GABAE (Gk. Gábai), the name of two places in Persia and Sogdiana.
1. A town in Persis with the name Gábai, which apparently is derived from an unattested stem, OPers. *Gaba- (for an etymological hypothesis see Henning), is mentioned by Strabo (15.3.3) as being situated “somewhere in the upper (i.e., inland) parts of Persis” and being the site of a royal palace of the Achaemenid kings. Ptolemy (Geography 6.4.7) listed Gábai among the towns in Persis, although the coordinates given by him would lead one to suppose instead a location south-east of Persepolis. According to Polybius (31.9.3), Antiochus IV Epiphanes died in Gábai in 164 B.C.E., if the obviously rather ancient manuscript reading en Tábais has been rightly corrected into Gábais by Friedrich Carl Andreas (which interpretation has been rejected, however, by Altheim and Stiehl, p. 567). The same mistake (T- vs. G-) seems to have also occurred in Curtius Rufus (5.13.2), who mentions Tabae as a town in extreme Paraetacene (i.e., in the Median-Persian border zone), to which Alexander came when pursuing Darius III.
The province of Gabēnē´ is mentioned by Diodorus (19.26.1, 5; 34.7; cf. Polyaenus 4.6.13) and Plutarch (Eumenes 15.4, where the ethnic name Gabēnoí is found) in connection with the power struggle between Eumenes and Antigonus I in 317 B.C.E. Ptolemy (Geography 6.4.3) enumerated the Gabaeans (Gabaîoi) as living above the Uzaeans (i.e., the people of Ḵūzestān or the Elamites), and Strabo (16.1.18), drawing from another source, has Gabianḗ as a province of Elymais.
Since Andreas (apud Hoffmann, p. 132 n. 1130) had identified Gábai with Ar. Jay (see Schwarz, Iran, p. 586 n. 1), the ancient name of Isfahan (more exactly perhaps of the capital of the province Isfahan) in the works of early Muslim geographers like Yāqūt, Yaʿqūbī, Ṭabarī, etc., that location has become customary, even if the campaigns of the year 317 B.C.E. might not be supposed to have taken place so far in the north. Later also the Middle Persian name of Sasanian Isfahan, i.e., Gay, was found in the Šahrestānīhā ī Ērān (sec. 53; see Markwart, Provincial Capitals, p. 104).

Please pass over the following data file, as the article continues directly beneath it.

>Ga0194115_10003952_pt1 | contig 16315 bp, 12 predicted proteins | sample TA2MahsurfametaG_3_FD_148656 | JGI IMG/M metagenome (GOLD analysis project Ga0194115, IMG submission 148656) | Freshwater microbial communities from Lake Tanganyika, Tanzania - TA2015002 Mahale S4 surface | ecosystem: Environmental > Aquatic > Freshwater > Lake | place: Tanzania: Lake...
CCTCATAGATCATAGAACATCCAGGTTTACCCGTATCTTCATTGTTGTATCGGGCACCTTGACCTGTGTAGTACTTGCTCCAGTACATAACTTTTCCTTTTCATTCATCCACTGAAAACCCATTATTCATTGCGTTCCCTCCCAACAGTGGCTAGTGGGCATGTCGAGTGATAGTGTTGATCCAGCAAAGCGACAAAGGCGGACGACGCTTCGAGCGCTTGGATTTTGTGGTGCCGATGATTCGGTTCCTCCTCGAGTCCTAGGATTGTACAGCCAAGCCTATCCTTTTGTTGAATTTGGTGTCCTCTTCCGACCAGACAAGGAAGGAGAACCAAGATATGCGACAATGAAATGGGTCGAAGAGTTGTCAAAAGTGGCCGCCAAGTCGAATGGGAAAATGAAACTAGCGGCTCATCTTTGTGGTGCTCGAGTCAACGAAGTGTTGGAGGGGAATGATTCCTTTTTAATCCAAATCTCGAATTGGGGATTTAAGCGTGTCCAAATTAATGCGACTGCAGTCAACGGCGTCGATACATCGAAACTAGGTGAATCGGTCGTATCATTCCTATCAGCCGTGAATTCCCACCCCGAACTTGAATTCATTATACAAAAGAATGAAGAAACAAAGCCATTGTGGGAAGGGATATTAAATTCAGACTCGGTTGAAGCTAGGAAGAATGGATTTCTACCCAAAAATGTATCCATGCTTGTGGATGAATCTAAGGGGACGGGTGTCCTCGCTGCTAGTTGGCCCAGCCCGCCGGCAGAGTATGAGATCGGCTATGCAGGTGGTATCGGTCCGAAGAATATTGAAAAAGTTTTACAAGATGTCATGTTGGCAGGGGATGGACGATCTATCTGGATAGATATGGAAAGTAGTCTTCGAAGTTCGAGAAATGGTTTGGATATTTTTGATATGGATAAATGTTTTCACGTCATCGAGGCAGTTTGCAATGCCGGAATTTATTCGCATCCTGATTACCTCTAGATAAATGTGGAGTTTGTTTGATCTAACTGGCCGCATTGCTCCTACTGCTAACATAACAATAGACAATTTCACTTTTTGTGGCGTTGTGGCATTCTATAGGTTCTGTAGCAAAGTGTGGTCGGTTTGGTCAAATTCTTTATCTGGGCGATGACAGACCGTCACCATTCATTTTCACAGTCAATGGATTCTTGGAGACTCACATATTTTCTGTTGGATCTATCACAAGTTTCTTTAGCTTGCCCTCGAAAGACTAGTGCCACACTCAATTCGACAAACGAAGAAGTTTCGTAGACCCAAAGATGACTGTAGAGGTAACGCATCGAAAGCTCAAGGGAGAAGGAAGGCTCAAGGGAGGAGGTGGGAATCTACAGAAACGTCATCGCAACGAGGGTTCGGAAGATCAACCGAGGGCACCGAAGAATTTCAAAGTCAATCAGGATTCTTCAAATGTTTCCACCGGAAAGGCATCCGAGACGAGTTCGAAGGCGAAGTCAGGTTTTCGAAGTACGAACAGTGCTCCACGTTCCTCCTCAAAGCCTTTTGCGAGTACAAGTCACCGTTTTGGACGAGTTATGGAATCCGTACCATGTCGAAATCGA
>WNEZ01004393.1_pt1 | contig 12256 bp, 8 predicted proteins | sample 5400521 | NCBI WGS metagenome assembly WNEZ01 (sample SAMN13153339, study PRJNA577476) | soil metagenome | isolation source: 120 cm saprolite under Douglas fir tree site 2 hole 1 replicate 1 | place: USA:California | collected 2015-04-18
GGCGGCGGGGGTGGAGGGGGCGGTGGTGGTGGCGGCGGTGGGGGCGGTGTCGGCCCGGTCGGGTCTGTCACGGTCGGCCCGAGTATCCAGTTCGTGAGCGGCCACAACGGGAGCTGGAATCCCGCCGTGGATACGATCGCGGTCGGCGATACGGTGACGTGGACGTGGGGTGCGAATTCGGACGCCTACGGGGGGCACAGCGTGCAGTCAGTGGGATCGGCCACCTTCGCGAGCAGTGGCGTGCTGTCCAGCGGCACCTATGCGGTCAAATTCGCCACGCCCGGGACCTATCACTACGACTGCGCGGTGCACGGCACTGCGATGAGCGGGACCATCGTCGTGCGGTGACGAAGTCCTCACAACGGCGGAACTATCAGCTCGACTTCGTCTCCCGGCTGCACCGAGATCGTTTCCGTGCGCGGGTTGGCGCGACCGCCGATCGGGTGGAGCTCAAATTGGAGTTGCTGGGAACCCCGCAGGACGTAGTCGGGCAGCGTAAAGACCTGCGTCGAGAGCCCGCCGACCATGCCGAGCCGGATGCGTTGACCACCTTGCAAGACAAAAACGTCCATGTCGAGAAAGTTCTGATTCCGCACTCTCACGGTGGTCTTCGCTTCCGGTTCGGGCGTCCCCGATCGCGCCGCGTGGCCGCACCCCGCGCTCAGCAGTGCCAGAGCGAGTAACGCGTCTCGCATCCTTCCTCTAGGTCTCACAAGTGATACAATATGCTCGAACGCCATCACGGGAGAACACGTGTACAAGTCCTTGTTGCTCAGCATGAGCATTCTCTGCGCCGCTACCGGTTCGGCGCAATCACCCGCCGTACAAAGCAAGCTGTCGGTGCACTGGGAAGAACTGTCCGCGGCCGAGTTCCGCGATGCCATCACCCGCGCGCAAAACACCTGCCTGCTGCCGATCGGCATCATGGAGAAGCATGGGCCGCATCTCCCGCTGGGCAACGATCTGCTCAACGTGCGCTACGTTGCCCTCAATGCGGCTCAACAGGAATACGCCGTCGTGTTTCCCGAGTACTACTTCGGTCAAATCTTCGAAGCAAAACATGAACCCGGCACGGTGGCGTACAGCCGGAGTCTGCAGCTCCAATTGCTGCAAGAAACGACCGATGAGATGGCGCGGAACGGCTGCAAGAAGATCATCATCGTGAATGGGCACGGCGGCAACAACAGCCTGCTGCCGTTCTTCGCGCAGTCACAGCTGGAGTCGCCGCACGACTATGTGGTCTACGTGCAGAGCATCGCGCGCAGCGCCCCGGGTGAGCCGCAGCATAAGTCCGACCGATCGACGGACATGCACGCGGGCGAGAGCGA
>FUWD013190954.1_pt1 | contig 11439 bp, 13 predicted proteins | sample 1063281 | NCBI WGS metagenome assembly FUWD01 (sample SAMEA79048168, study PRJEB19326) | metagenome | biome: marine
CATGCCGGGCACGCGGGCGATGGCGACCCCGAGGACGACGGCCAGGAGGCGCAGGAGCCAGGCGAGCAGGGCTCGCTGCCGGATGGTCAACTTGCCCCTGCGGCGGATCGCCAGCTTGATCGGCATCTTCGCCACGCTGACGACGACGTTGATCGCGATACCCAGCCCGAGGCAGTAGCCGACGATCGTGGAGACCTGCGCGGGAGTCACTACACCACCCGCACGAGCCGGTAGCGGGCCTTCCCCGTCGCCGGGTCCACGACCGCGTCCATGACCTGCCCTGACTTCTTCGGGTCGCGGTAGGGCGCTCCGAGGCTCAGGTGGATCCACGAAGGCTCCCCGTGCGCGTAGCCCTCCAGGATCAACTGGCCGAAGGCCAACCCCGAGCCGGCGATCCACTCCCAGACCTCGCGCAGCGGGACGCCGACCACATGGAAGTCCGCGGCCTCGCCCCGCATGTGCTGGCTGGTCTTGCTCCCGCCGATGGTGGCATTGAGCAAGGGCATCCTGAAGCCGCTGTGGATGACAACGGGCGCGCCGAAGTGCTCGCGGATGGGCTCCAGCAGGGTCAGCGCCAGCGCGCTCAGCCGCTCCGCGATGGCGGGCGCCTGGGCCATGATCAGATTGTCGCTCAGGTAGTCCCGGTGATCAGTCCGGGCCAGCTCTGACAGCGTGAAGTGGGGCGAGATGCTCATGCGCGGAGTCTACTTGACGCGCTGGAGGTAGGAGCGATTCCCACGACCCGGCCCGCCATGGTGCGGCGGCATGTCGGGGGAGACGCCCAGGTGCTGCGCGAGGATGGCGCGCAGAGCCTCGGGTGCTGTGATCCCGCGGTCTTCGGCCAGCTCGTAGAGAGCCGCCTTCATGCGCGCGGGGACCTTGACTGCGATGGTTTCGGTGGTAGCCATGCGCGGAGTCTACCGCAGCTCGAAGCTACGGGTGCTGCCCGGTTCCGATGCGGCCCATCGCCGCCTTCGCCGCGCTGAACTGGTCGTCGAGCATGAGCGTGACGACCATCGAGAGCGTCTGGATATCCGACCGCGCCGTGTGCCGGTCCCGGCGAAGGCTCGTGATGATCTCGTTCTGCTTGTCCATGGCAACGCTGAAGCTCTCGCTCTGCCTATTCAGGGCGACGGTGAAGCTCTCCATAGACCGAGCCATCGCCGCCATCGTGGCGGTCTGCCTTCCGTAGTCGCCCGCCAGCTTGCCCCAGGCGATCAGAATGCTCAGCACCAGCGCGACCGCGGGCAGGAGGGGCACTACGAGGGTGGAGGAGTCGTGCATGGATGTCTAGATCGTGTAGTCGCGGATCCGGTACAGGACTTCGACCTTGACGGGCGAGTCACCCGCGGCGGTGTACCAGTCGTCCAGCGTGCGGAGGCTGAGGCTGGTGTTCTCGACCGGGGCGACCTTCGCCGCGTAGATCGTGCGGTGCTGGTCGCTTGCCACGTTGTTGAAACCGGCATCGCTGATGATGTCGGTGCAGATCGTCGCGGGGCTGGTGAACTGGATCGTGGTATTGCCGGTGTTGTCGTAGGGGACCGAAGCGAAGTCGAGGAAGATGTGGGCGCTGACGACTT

The definitive proof of this identification at last was provided by the trilingual evidence of Šāpūr’s inscription at Kaʿba-ye Zardošt (cf. first Henning; now Back, p. 213), which once mentions Wārzin, the satrap of Gay (Pers. wʾlcn ZY gdy štrp, l. 33; Parth. wʾrzn gʾb ḥštrp, l. 27; Gk. Gouarzin Gē satrápou, l. 63). This provides, as it were, the missing link between Gk. Gábai and the late Sasanian forms.
2. The same name (Gk.) Gabaí (accented this way, however) is attested for a stronghold in the no man’s land between Sogdiana and the land of the Massagetian Scythians, where, in 328 B.C.E., the Bactrian nobleman and commander Spitamenes and his followers persuaded about 3000 Scythian horsemen to join them in attacking Sogdiana (Arrian, Anabasis 4.17.4, where the variant reading Bagaí must be given up). That town is not known elsewhere and can not be located precisely. It seems quite probable that its name is identical with Av. Gauua- (a region near Sogdiana in Yt. 10.14) and Gā/ăuua-,acc. Gāum (described as “inhabited by Sogdians” in Vd. 1.4) and thus is homophonous only in Greek with the Persian toponym (see Humbach, p. 32).
F. Altheim and R. Stiehl, Geschichte Mittelasiens im Altertum, Berlin, 1970.
M. Back, Die sassanidischen Staatsinschriften, Acta Iranica 18, Leiden, Tehran, and Liège, 1978.
W.B. Henning, “Gabae: Additional Note,” Asia Major, N.S. 2, 1951, p. 144; repr. in idem, Selected Papers II, Acta Iranica 15, Leiden, 1977, p. 357.
G. Hoffmann, Auszüge aus syrischen Akten persischer Märtyrer, AKM 7/3, Leipzig, 1880.
H. Humbach, ed. and tr., The Gāthās of Zarathushtra and the Other Old Avestan Texts, collab. by J. Elfenbein and P. O. Skjærvø, I, Heidelberg, 1991.
Marquart, Ērānšahr, pp. 28 f. Idem (Markwart), Provincial Capitals, pp. 21, 104.
Idem, Untersuchungen zur Geschichte von Eran II, Leipzig, 1905, p. 32.
Schwarz, Iran, pp. 585 f. [F.] Weissbach, “Gábai,” in Pauly-Wissowa, VII/1, col. 411.
Originally Published: December 15, 2000
Last Updated: February 2, 2012
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